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© 2017 MERRY JANE. All Rights Reserved.

Should Felons Have Voting Rights?

Roughly 56,500 Iowans can’t vote due to felony convictions.

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Iowa’s Supreme Court upheld a state ban preventing ex-felons from casting a vote this November. The only exception to this ruling is if the governor restores their right to do so. This coming from a state that convicted cancer patients for marijuana felonies.

In 2014, growing equipment along with 71 marijuana plants were discovered by police on Benton Mackenzie’s property in Long Grove, Iowa.

The 48-year-old cancer patient, who died in January 2015 while appealing his conviction, faced numerous marijuana charges. Mackenzie pleaded guilty to manufacturing marijuana, a class D felony.

If he were alive today, Iowa’s decision to uphold a felon voting ban would mean Mackenzie could not vote. Iowa remains one of just three states with lifetime voting bans for ex-felons.

“Benton was making oil to treat his cancer,” Carl Olsen of Iowa NORML, and former Iowa felon for marijuana cultivation in 1992, told MERRY JANE. “He had to make a lot of it. He wasn’t smoking it. He was not healthy enough to stay as careful as a healthy person might be able to. He figured, if they wanted to come after him - well, he had bigger concerns.”

The Iowa felon voting case decided Thursday, and brought by the ACLU, was part of a nationwide movement to reinstate voting for former felons, an inordinate amount of whom are persons of color often arrested for marijuana related crimes. Approximately six million Americans are unable to vote due to such bans. In Iowa alone, there are tens of thousands of former felons who still cannot vote.

The decision confirms that all felonies remain synonymous with “infamous crimes” - in line with a law enacted in 1994 by the legislature. According to the state’s constitution, adopted by popular vote in 1857, those convicted of infamous crimes are permanently disenfranchised under the state’s constitution.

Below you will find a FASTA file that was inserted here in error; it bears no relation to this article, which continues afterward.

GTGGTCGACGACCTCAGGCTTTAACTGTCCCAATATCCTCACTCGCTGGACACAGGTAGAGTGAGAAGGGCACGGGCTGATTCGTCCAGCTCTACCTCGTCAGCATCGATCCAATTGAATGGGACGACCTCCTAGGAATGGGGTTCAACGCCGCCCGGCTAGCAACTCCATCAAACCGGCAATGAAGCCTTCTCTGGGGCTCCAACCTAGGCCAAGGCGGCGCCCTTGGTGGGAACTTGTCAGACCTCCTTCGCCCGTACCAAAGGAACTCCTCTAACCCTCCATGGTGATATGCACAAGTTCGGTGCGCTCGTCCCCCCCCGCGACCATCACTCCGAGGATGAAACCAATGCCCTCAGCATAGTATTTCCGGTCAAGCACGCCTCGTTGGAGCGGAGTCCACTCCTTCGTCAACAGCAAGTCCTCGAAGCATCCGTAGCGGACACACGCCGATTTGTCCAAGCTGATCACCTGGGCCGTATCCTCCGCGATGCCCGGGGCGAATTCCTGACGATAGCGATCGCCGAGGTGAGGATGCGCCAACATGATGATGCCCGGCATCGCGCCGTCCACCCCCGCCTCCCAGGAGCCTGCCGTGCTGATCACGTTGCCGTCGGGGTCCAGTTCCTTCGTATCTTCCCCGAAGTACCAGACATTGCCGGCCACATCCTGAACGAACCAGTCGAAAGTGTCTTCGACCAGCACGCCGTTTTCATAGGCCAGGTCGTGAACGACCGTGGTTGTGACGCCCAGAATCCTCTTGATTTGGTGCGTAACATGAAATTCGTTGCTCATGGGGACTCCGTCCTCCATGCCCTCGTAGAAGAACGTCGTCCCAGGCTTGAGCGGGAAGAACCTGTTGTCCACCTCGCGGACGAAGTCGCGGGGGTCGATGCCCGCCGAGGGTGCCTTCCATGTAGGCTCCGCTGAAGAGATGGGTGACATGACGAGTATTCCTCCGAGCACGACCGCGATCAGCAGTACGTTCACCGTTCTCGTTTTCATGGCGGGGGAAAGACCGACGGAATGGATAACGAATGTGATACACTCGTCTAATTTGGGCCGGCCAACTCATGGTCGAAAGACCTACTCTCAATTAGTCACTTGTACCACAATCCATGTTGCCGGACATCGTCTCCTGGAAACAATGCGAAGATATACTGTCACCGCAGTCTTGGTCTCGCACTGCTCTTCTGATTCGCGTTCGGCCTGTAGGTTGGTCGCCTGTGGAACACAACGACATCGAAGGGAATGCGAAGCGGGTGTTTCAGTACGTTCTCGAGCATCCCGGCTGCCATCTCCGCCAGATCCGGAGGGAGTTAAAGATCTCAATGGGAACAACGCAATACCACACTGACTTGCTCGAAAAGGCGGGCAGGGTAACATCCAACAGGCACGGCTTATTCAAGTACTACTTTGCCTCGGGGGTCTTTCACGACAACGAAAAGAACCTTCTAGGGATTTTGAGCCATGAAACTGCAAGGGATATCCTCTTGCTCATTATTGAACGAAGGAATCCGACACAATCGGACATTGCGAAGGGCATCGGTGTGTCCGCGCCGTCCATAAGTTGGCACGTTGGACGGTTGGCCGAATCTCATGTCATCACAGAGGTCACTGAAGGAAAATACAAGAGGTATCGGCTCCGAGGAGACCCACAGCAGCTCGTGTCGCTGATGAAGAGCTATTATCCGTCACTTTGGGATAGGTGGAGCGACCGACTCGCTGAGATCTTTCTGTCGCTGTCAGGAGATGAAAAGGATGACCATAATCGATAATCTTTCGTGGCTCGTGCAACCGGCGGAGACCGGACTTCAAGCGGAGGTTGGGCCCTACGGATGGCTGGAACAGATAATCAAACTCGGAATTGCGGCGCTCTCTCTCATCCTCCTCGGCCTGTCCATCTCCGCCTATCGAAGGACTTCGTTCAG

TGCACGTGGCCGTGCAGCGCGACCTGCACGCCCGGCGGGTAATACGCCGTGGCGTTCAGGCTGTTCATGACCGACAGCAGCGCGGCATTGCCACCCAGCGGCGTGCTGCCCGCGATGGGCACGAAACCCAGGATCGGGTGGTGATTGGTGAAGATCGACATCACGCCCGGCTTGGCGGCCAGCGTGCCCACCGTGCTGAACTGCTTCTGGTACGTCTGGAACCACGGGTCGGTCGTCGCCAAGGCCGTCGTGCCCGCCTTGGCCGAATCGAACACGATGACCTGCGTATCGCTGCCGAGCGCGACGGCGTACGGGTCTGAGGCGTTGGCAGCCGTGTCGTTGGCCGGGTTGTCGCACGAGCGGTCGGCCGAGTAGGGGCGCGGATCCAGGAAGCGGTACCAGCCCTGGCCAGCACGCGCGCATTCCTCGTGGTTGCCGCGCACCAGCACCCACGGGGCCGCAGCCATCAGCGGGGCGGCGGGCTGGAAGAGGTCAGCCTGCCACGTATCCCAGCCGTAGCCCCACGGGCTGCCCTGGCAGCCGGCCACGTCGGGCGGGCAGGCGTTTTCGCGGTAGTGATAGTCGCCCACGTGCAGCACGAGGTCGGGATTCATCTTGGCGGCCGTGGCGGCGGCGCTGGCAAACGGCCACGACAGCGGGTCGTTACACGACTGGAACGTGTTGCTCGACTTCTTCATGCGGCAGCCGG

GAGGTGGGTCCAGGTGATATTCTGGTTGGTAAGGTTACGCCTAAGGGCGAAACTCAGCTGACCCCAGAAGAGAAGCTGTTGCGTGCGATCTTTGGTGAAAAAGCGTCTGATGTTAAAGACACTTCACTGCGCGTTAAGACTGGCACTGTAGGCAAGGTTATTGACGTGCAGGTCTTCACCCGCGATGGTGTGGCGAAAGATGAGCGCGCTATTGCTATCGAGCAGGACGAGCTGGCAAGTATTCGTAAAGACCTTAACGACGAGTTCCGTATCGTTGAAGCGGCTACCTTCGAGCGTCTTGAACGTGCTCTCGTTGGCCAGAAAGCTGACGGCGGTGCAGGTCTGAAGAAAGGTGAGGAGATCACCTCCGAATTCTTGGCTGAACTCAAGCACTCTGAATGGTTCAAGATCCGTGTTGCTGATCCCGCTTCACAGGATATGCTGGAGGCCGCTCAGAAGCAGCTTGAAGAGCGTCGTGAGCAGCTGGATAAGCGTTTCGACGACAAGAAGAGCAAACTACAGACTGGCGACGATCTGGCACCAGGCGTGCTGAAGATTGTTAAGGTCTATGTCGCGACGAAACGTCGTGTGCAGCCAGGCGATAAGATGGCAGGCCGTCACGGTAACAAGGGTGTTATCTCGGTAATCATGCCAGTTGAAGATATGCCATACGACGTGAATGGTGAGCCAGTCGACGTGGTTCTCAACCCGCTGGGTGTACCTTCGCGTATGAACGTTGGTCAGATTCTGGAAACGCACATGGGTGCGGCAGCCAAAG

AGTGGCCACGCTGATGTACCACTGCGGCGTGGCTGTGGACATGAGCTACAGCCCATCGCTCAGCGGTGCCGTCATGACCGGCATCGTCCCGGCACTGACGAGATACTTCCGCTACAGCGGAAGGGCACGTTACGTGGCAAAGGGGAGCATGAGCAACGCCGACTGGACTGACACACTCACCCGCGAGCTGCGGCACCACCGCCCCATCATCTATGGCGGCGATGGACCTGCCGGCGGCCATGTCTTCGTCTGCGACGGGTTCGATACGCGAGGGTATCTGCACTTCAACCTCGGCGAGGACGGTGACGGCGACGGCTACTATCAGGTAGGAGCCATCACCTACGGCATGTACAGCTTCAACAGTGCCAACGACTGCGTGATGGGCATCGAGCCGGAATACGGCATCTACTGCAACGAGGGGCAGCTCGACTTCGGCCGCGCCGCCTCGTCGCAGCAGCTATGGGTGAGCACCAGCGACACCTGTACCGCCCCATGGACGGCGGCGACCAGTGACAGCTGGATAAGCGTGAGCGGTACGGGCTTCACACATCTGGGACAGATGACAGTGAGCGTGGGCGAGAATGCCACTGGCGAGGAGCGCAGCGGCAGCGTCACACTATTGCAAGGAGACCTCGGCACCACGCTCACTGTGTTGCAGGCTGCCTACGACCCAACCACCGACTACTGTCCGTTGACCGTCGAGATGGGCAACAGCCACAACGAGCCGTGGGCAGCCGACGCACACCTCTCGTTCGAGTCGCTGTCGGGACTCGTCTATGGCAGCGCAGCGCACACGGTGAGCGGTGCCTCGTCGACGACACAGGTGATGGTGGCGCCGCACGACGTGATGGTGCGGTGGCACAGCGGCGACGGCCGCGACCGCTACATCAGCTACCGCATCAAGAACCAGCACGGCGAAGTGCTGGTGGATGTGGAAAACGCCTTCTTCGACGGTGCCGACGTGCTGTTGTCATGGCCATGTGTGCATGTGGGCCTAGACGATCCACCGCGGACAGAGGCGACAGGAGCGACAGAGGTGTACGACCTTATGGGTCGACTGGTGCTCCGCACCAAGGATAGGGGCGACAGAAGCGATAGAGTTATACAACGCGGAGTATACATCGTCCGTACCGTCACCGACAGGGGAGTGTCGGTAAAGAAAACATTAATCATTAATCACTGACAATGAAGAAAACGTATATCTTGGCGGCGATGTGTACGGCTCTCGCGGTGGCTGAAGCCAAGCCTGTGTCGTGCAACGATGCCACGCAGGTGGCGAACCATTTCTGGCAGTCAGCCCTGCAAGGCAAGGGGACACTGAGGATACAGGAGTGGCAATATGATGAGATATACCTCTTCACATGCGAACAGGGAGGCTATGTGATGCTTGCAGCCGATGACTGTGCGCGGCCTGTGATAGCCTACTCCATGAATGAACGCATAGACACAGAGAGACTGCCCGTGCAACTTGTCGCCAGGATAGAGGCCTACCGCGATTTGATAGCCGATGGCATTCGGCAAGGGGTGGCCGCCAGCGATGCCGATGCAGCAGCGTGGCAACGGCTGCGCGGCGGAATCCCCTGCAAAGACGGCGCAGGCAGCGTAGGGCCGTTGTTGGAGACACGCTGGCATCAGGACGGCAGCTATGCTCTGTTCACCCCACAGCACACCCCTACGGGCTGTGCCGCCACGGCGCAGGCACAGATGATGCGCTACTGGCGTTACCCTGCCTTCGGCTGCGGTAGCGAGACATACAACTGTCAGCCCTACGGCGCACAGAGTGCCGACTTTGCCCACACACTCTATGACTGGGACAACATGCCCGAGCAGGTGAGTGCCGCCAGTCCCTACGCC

Olsen critiqued: “But how could the authors of the state constitution know that an infamous crime would in the future encompass non-violent crimes like those involving marijuana?”

Chief Justice Martin Cady stated of yesterday’s decision in Griffin v Pate: “...The facts and evidence of this case are insufficient to justify judicial recognition of a different meaning. This conclusion is not to say the infamous-crime provision of our constitution would not accommodate a different meaning in the future. A different meaning, however, is not for us to determine in this case. A new definition will be up to the future evolution of our understanding of voter disqualification as a society, revealed through the voices of our democracy."

Convicted in 2008 of a cocaine delivery offense, plaintiff Kelli Griffin had been told once her probation was through she could vote, which was the case at the time. However, a 2011 change to the law by Republican Gov. Terry Branstad meant former felons would need to apply with the governor to vote. Roughly 56,500 Iowans can’t vote due to felony convictions.

Griffin, unaware of the new law, took her kids to vote with her so they could learn about Democracy. She was later charged with perjury for voting illegally and acquitted at trial in 2014.

Olsen petitioned to get his right to vote. He had to write a letter to the governor and send it to the parole board, he said. The process took a year.

“People like me who never hurt anybody get convicted of a made up crime and lose our right to vote,” Olsen said. “So, if you’re advocating to do away with these poor marijuana laws, you’re not allowed to participate. But, if you never violated the law, how would you know marijuana was something worth fighting for?”